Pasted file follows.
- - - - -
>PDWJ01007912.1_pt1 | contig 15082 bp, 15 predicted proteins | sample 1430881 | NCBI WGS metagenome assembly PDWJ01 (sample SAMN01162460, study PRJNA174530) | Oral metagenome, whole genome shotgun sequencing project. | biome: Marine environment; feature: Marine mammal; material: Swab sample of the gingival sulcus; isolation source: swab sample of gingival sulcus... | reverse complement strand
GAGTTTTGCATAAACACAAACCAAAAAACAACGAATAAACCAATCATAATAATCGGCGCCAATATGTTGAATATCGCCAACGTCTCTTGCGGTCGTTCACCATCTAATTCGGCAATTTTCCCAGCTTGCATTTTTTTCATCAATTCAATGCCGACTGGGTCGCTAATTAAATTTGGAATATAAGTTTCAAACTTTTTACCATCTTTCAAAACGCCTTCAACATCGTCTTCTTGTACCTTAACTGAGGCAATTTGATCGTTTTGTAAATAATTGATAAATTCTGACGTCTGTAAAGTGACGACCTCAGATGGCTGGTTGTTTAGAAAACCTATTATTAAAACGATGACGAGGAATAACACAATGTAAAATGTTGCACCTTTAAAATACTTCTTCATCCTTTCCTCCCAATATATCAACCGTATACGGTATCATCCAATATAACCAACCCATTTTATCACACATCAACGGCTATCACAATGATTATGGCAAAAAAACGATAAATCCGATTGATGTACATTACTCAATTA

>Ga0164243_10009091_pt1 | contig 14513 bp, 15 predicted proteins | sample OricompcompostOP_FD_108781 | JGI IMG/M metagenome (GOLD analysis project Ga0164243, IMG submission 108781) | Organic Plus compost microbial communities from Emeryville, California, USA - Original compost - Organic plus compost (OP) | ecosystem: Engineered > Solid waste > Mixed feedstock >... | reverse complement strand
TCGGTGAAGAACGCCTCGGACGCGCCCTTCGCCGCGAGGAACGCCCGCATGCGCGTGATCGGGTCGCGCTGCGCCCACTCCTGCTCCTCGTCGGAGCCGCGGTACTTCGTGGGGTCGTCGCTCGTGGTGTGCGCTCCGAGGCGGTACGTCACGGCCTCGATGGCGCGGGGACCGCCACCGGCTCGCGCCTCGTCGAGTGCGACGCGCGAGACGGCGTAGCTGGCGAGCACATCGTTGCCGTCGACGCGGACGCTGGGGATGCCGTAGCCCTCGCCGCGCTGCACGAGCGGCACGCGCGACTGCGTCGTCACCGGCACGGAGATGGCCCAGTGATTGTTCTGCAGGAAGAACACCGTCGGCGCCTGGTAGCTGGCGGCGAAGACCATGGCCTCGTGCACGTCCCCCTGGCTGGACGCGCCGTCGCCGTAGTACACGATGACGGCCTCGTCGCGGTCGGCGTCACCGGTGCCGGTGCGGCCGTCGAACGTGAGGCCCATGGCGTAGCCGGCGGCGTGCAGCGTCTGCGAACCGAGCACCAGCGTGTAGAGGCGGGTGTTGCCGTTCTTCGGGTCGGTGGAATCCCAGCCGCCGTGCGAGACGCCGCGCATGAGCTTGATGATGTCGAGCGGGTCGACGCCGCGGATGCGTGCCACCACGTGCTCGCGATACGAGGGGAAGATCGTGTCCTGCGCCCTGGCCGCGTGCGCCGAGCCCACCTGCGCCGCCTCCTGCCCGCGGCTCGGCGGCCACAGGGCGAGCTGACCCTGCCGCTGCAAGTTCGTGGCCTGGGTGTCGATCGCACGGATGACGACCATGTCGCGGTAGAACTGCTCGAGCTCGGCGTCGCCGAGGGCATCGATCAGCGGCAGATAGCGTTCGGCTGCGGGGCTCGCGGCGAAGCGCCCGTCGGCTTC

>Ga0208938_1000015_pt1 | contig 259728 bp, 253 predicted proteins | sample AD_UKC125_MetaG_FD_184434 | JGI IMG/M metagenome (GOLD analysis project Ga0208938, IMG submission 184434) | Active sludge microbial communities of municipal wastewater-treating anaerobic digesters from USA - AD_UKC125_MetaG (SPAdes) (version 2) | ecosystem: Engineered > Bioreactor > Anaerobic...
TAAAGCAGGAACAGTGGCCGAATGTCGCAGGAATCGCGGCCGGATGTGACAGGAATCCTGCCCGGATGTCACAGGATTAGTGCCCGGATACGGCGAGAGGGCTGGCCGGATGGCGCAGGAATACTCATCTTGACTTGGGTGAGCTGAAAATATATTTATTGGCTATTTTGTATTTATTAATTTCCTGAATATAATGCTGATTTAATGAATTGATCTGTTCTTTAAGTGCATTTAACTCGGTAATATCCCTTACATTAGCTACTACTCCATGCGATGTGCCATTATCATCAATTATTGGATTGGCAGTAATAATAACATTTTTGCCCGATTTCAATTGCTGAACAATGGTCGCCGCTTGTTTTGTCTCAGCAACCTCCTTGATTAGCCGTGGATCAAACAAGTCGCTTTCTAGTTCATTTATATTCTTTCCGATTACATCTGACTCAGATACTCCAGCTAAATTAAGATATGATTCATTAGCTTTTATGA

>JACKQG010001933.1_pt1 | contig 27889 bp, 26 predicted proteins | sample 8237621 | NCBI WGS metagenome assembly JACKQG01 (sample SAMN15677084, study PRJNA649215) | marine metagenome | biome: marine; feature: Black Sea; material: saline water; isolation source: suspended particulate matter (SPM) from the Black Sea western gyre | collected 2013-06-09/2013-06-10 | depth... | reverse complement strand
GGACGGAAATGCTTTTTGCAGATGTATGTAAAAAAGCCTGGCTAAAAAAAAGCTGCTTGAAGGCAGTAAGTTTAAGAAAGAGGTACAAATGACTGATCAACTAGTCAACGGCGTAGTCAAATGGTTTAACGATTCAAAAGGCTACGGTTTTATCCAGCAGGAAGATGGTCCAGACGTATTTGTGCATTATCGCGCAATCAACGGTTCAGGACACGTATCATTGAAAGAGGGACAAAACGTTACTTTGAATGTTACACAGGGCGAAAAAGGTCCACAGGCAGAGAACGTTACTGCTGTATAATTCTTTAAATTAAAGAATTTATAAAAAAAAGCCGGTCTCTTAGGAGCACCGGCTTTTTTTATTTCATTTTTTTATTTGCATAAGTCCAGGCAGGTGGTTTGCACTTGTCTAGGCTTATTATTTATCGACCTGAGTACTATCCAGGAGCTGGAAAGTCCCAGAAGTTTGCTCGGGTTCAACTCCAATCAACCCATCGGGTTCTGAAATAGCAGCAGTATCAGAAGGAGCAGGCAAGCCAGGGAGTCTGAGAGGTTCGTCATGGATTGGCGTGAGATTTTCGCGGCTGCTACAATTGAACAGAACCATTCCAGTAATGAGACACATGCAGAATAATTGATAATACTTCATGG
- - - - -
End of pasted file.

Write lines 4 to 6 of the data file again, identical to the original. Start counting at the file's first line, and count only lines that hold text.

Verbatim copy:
TCGGTGAAGAACGCCTCGGACGCGCCCTTCGCCGCGAGGAACGCCCGCATGCGCGTGATCGGGTCGCGCTGCGCCCACTCCTGCTCCTCGTCGGAGCCGCGGTACTTCGTGGGGTCGTCGCTCGTGGTGTGCGCTCCGAGGCGGTACGTCACGGCCTCGATGGCGCGGGGACCGCCACCGGCTCGCGCCTCGTCGAGTGCGACGCGCGAGACGGCGTAGCTGGCGAGCACATCGTTGCCGTCGACGCGGACGCTGGGGATGCCGTAGCCCTCGCCGCGCTGCACGAGCGGCACGCGCGACTGCGTCGTCACCGGCACGGAGATGGCCCAGTGATTGTTCTGCAGGAAGAACACCGTCGGCGCCTGGTAGCTGGCGGCGAAGACCATGGCCTCGTGCACGTCCCCCTGGCTGGACGCGCCGTCGCCGTAGTACACGATGACGGCCTCGTCGCGGTCGGCGTCACCGGTGCCGGTGCGGCCGTCGAACGTGAGGCCCATGGCGTAGCCGGCGGCGTGCAGCGTCTGCGAACCGAGCACCAGCGTGTAGAGGCGGGTGTTGCCGTTCTTCGGGTCGGTGGAATCCCAGCCGCCGTGCGAGACGCCGCGCATGAGCTTGATGATGTCGAGCGGGTCGACGCCGCGGATGCGTGCCACCACGTGCTCGCGATACGAGGGGAAGATCGTGTCCTGCGCCCTGGCCGCGTGCGCCGAGCCCACCTGCGCCGCCTCCTGCCCGCGGCTCGGCGGCCACAGGGCGAGCTGACCCTGCCGCTGCAAGTTCGTGGCCTGGGTGTCGATCGCACGGATGACGACCATGTCGCGGTAGAACTGCTCGAGCTCGGCGTCGCCGAGGGCATCGATCAGCGGCAGATAGCGTTCGGCTGCGGGGCTCGCGGCGAAGCGCCCGTCGGCTTC

>Ga0208938_1000015_pt1 | contig 259728 bp, 253 predicted proteins | sample AD_UKC125_MetaG_FD_184434 | JGI IMG/M metagenome (GOLD analysis project Ga0208938, IMG submission 184434) | Active sludge microbial communities of municipal wastewater-treating anaerobic digesters from USA - AD_UKC125_MetaG (SPAdes) (version 2) | ecosystem: Engineered > Bioreactor > Anaerobic...
TAAAGCAGGAACAGTGGCCGAATGTCGCAGGAATCGCGGCCGGATGTGACAGGAATCCTGCCCGGATGTCACAGGATTAGTGCCCGGATACGGCGAGAGGGCTGGCCGGATGGCGCAGGAATACTCATCTTGACTTGGGTGAGCTGAAAATATATTTATTGGCTATTTTGTATTTATTAATTTCCTGAATATAATGCTGATTTAATGAATTGATCTGTTCTTTAAGTGCATTTAACTCGGTAATATCCCTTACATTAGCTACTACTCCATGCGATGTGCCATTATCATCAATTATTGGATTGGCAGTAATAATAACATTTTTGCCCGATTTCAATTGCTGAACAATGGTCGCCGCTTGTTTTGTCTCAGCAACCTCCTTGATTAGCCGTGGATCAAACAAGTCGCTTTCTAGTTCATTTATATTCTTTCCGATTACATCTGACTCAGATACTCCAGCTAAATTAAGATATGATTCATTAGCTTTTATGA